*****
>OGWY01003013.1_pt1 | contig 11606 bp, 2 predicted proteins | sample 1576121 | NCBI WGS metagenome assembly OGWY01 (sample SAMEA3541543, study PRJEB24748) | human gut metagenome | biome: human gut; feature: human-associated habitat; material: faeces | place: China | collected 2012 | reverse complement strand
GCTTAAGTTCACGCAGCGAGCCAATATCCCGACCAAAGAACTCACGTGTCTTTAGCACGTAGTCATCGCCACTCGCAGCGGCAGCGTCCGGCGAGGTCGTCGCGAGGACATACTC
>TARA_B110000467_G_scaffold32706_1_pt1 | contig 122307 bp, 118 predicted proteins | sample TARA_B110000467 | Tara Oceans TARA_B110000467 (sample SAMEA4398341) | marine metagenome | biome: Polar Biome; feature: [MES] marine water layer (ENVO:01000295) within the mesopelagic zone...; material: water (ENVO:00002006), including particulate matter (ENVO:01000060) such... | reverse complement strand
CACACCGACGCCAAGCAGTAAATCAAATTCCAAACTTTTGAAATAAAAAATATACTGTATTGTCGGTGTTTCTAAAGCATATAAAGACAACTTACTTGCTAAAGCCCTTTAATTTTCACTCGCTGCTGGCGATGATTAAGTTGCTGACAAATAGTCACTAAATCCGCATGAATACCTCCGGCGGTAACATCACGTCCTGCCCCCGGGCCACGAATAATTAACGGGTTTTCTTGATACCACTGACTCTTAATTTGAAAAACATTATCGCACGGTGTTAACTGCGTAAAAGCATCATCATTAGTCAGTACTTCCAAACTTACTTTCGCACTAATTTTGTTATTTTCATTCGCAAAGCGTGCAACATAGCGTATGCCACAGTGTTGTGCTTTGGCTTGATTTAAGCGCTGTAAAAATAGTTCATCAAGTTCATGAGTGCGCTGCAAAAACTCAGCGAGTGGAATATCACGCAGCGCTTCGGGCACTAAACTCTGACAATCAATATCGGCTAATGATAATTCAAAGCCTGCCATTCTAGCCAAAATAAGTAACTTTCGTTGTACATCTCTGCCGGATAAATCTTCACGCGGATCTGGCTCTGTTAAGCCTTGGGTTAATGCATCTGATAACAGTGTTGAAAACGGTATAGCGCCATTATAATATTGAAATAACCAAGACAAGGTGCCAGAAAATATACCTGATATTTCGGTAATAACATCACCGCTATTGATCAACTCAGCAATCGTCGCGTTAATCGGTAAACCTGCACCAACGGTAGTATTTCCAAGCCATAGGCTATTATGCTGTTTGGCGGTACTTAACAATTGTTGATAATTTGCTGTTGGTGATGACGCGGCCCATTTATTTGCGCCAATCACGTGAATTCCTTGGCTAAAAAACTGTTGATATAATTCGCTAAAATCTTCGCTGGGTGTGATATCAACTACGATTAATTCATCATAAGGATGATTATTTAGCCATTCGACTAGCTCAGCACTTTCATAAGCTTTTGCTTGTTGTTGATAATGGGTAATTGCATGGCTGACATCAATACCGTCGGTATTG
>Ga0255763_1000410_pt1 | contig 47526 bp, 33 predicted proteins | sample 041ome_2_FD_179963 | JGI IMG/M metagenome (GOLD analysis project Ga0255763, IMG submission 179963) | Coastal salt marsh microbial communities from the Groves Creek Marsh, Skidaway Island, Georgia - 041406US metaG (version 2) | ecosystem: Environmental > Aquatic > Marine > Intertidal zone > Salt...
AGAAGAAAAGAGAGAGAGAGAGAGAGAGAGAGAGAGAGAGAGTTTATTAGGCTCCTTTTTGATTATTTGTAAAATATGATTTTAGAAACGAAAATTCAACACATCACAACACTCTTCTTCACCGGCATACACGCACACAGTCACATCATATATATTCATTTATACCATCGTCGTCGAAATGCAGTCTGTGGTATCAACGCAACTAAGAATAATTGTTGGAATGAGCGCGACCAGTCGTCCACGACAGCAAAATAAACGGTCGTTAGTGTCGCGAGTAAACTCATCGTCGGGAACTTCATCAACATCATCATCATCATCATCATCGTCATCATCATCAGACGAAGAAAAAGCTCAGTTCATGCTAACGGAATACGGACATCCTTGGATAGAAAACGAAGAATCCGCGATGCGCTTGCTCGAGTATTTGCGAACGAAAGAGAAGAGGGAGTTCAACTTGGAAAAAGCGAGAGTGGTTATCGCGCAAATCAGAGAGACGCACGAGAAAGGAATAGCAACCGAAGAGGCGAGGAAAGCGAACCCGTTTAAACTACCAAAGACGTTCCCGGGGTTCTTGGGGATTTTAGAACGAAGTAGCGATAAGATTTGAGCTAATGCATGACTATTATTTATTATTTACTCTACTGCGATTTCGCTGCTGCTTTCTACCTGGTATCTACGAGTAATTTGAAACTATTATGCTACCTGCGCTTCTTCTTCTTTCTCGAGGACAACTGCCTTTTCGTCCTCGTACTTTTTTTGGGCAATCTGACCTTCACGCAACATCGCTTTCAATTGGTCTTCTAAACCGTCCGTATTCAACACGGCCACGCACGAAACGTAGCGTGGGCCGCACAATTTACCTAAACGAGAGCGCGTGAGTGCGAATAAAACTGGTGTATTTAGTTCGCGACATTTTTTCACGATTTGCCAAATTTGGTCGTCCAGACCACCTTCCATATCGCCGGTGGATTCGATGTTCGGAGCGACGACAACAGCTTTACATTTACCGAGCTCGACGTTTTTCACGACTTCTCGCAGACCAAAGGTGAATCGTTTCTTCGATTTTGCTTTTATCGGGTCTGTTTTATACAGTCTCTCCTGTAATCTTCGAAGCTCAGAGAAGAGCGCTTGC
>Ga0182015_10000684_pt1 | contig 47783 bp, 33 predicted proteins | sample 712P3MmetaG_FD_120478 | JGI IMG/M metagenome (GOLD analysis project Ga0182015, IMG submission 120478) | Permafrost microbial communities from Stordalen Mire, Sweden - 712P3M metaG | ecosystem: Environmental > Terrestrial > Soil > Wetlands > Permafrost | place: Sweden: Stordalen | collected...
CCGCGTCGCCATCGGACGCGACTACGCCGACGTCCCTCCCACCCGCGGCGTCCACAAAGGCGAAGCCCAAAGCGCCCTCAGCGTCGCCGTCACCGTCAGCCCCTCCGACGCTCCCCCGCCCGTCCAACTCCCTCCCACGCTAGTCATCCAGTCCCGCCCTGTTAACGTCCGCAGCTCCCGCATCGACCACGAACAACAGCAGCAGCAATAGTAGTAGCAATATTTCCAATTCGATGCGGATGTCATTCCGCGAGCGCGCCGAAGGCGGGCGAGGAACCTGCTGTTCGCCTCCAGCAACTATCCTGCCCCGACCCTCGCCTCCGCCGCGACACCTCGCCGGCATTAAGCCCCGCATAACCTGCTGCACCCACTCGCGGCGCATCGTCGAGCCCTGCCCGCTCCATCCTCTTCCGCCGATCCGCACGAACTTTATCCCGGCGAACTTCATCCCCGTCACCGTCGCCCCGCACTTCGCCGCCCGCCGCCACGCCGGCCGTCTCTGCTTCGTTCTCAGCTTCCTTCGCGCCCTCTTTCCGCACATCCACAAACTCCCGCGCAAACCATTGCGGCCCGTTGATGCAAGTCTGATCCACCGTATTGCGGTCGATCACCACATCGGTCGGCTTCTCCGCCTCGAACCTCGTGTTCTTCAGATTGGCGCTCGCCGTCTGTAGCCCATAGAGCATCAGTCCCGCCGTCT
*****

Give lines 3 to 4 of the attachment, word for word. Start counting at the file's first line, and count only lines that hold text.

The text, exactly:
>TARA_B110000467_G_scaffold32706_1_pt1 | contig 122307 bp, 118 predicted proteins | sample TARA_B110000467 | Tara Oceans TARA_B110000467 (sample SAMEA4398341) | marine metagenome | biome: Polar Biome; feature: [MES] marine water layer (ENVO:01000295) within the mesopelagic zone...; material: water (ENVO:00002006), including particulate matter (ENVO:01000060) such... | reverse complement strand
CACACCGACGCCAAGCAGTAAATCAAATTCCAAACTTTTGAAATAAAAAATATACTGTATTGTCGGTGTTTCTAAAGCATATAAAGACAACTTACTTGCTAAAGCCCTTTAATTTTCACTCGCTGCTGGCGATGATTAAGTTGCTGACAAATAGTCACTAAATCCGCATGAATACCTCCGGCGGTAACATCACGTCCTGCCCCCGGGCCACGAATAATTAACGGGTTTTCTTGATACCACTGACTCTTAATTTGAAAAACATTATCGCACGGTGTTAACTGCGTAAAAGCATCATCATTAGTCAGTACTTCCAAACTTACTTTCGCACTAATTTTGTTATTTTCATTCGCAAAGCGTGCAACATAGCGTATGCCACAGTGTTGTGCTTTGGCTTGATTTAAGCGCTGTAAAAATAGTTCATCAAGTTCATGAGTGCGCTGCAAAAACTCAGCGAGTGGAATATCACGCAGCGCTTCGGGCACTAAACTCTGACAATCAATATCGGCTAATGATAATTCAAAGCCTGCCATTCTAGCCAAAATAAGTAACTTTCGTTGTACATCTCTGCCGGATAAATCTTCACGCGGATCTGGCTCTGTTAAGCCTTGGGTTAATGCATCTGATAACAGTGTTGAAAACGGTATAGCGCCATTATAATATTGAAATAACCAAGACAAGGTGCCAGAAAATATACCTGATATTTCGGTAATAACATCACCGCTATTGATCAACTCAGCAATCGTCGCGTTAATCGGTAAACCTGCACCAACGGTAGTATTTCCAAGCCATAGGCTATTATGCTGTTTGGCGGTACTTAACAATTGTTGATAATTTGCTGTTGGTGATGACGCGGCCCATTTATTTGCGCCAATCACGTGAATTCCTTGGCTAAAAAACTGTTGATATAATTCGCTAAAATCTTCGCTGGGTGTGATATCAACTACGATTAATTCATCATAAGGATGATTATTTAGCCATTCGACTAGCTCAGCACTTTCATAAGCTTTTGCTTGTTGTTGATAATGGGTAATTGCATGGCTGACATCAATACCGTCGGTATTG